The AIM team is leading a webinar to discuss how apprenticeship stakeholders are responding to the current crisis and designing more resilient programs for the future. “Emerging Lessons for Inclusive Apprenticeship Programs Managing Through Crises and Beyond” is the latest installment of AIM’s Research Brief Series, and will feature experts in the inclusive apprenticeship and pre-apprenticeship spaces.
The webinar will be held on Wednesday, September 16, from 1pm to 2:30pm EDT. Register here: https://www.addevent.com/event/zb5072251
AIM is a collaboration between Social Policy Research Associates (SPR), Wheelhouse Group (Wheelhouse), and Jobs for the Future (JFF). To learn more about the AIM project, please visit the AIM website at https://www.spra.com/aim/.
By Christina Gordley & Dexter Horne
National Apprenticeship Week (NAW) is November 8-14, 2020! The week is a nationwide celebration sponsored by the U.S. Department of Labor to unite business leaders, job seekers, educational institutions and other vital partners to show their support for apprenticeships. National Apprenticeship Week allows apprenticeship sponsors to highlight the benefits of apprenticeships and exhibit the ways in which they can provide a gateway for individuals to join the workforce. States can benefit too; the wide range of public and private apprenticeships showcased during this week serve as models for the types of programs that could be implemented at the state level.
Apprenticeships provide vital hands-on technical training for individuals seeking to gain new skills and employment while allowing them to earn a paycheck. Apprenticeships also help individuals gain the skills and experience needed to help employers build a skilled talent base customized to their needs as industry demands change. According to Apprenticehips.gov, workers who complete apprenticeship programs earn an average salary of $70,000. Successful apprenticeship programs can bring significant value to a state through worker employability, productivity and earnings potential.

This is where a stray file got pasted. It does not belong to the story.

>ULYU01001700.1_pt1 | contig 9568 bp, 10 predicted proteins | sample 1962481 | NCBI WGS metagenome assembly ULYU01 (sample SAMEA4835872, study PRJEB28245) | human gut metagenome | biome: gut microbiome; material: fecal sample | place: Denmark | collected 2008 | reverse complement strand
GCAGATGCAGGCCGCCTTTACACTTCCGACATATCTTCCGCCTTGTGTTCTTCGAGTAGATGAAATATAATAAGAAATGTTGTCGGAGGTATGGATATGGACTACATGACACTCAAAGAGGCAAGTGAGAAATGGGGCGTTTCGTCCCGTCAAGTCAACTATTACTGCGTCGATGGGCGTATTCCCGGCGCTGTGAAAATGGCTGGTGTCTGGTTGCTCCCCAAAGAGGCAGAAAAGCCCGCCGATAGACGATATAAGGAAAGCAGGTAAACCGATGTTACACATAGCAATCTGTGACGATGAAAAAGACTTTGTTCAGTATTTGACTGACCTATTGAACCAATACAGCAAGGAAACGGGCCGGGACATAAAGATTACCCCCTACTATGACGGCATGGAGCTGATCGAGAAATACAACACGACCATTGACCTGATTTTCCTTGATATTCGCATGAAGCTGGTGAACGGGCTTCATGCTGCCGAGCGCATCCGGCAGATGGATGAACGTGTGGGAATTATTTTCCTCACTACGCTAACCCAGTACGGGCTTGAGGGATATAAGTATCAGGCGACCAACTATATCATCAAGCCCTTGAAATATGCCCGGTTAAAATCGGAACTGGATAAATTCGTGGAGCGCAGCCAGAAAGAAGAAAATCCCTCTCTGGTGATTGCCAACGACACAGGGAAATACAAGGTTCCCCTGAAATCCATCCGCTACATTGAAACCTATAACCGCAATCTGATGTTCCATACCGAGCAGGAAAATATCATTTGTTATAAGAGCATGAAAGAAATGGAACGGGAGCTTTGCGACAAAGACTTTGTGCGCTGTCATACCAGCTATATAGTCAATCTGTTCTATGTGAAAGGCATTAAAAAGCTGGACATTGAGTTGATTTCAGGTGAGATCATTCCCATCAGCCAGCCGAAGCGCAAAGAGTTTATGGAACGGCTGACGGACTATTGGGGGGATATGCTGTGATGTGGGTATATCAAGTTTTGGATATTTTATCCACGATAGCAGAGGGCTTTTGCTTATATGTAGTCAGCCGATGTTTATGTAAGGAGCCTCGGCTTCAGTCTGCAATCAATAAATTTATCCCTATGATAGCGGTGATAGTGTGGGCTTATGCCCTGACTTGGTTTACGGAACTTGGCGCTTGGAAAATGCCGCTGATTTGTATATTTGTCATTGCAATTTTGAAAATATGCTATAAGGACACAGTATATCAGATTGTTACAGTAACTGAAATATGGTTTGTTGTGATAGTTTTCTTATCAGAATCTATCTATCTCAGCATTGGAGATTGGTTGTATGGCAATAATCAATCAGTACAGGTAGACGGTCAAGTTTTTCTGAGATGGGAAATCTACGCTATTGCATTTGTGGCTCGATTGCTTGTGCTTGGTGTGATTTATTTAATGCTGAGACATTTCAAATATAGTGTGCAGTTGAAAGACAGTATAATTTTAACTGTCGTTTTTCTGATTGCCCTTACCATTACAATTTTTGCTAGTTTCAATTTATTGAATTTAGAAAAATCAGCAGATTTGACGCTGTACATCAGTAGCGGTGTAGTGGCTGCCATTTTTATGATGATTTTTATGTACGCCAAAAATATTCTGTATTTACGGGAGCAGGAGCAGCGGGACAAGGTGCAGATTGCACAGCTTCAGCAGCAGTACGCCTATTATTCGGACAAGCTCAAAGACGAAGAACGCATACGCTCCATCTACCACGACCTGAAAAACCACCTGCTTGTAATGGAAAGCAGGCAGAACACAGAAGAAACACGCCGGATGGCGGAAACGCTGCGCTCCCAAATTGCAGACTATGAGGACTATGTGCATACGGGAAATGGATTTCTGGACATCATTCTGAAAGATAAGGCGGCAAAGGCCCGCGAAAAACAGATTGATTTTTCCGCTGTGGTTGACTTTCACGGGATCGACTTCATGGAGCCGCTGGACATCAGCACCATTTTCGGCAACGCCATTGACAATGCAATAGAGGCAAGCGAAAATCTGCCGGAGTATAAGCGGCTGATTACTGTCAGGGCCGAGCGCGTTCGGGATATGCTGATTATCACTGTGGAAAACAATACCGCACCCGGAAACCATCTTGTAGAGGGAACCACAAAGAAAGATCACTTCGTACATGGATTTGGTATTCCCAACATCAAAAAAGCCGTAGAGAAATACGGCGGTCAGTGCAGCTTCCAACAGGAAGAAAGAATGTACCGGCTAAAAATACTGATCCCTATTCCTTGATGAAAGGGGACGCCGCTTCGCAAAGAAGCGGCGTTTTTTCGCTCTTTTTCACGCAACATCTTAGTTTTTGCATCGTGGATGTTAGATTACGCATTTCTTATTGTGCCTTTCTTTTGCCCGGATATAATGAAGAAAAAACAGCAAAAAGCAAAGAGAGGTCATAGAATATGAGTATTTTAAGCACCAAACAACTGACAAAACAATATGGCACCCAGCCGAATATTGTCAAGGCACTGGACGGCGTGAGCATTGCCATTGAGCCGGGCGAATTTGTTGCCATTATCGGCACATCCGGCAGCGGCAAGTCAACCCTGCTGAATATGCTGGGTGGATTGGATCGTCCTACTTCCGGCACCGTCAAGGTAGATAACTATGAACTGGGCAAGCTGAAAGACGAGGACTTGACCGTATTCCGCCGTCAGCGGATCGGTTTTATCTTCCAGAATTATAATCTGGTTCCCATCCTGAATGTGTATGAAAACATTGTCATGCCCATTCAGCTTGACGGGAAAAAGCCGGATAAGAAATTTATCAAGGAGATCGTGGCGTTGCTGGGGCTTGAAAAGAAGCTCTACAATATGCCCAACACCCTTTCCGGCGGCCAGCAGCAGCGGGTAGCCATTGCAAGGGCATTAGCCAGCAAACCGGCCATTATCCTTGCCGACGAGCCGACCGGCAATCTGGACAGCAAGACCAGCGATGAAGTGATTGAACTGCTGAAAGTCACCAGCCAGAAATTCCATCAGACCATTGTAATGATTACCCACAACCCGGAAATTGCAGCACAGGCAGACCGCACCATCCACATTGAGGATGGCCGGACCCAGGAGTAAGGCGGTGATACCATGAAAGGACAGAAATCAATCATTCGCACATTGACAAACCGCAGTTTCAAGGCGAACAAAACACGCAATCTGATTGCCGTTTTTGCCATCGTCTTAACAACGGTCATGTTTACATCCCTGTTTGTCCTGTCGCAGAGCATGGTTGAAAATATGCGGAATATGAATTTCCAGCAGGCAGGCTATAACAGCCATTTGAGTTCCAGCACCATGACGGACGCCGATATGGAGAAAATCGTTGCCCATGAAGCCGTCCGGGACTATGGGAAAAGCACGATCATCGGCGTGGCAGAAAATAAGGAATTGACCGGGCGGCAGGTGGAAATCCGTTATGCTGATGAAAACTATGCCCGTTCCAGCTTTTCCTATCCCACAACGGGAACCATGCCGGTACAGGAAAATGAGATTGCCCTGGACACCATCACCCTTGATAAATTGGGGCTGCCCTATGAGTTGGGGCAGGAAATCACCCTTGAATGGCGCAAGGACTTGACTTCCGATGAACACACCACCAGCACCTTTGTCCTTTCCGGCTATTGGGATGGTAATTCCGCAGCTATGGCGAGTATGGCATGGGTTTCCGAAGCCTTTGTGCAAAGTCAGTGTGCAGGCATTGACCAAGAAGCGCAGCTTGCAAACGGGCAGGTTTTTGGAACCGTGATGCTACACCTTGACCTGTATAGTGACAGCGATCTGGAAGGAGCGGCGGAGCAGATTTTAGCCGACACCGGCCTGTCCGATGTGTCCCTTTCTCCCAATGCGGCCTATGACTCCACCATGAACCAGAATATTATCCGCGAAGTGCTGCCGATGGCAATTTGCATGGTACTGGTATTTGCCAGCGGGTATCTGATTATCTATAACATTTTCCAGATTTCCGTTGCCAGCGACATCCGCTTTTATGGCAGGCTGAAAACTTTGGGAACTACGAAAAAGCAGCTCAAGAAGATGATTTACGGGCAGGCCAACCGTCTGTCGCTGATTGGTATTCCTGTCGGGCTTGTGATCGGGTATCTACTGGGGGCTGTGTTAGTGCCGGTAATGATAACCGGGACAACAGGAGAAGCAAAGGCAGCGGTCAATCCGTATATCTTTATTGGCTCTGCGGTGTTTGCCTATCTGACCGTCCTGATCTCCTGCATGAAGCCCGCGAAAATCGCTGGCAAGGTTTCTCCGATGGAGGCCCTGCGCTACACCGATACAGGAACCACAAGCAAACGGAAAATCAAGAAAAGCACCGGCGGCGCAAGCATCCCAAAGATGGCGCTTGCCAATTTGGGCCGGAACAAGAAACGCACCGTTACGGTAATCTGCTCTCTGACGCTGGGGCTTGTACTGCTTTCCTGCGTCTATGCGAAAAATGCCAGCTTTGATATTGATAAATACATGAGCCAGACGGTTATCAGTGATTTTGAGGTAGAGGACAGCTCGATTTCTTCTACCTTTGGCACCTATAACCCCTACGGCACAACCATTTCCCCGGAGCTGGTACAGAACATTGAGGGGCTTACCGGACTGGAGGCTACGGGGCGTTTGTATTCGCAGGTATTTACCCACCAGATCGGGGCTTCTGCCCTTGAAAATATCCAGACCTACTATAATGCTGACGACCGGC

Registered Apprenticeships vs. Work-based learning
The Registered Apprenticeship Program (RAP) is a proven model that has been validated by the U.S. Department of Labor or a state apprenticeship agency. Apprentices are paid employees that develop skills in a structured work setting. Their training is enhanced with classroom education and professional mentorship. Upon completion of the apprenticeship, the apprenticeship receives a national portable credential.
Work-based learning (WBL) initiatives range from internships, apprenticeships, mentorships, job-shadowing, and classroom learning. Through these initiatives, states can provide individuals the opportunity to develop hard and soft skills to succeed in the workplace. Work-based learning programs are different from registered apprenticeships in that not all participants are paid employees and participants may not receive a nationally recognized and/or portable credential. However, WBL initiatives are a valuable training activity that should be considered by states and employers.
Benefits for Employers
For employers, major benefits to apprenticeships include:
· Customized training tailored to industry specific needs resulting in skilled employees.
· Increased knowledge transfer between the on-the job-learning from a mentor in conjunction with education courses.
· Greater employee retention.
· Pipeline of stable and reliable qualified workers.
· Tax credits and other incentives, including potential access to funding and resources from federal programs.
· National industry recognition as a quality program.
· Industries who focus on safety training during apprenticeships can increase workplace safety among new employees leading to a reduction in workers compensation costs.
Benefits for States
Apprenticeships are not only beneficial for the employer and employee, but to entire state economies. For states, major benefits to apprenticeships include:
· Increased access to talent pools which can reduce the industry costs of turnover in a community.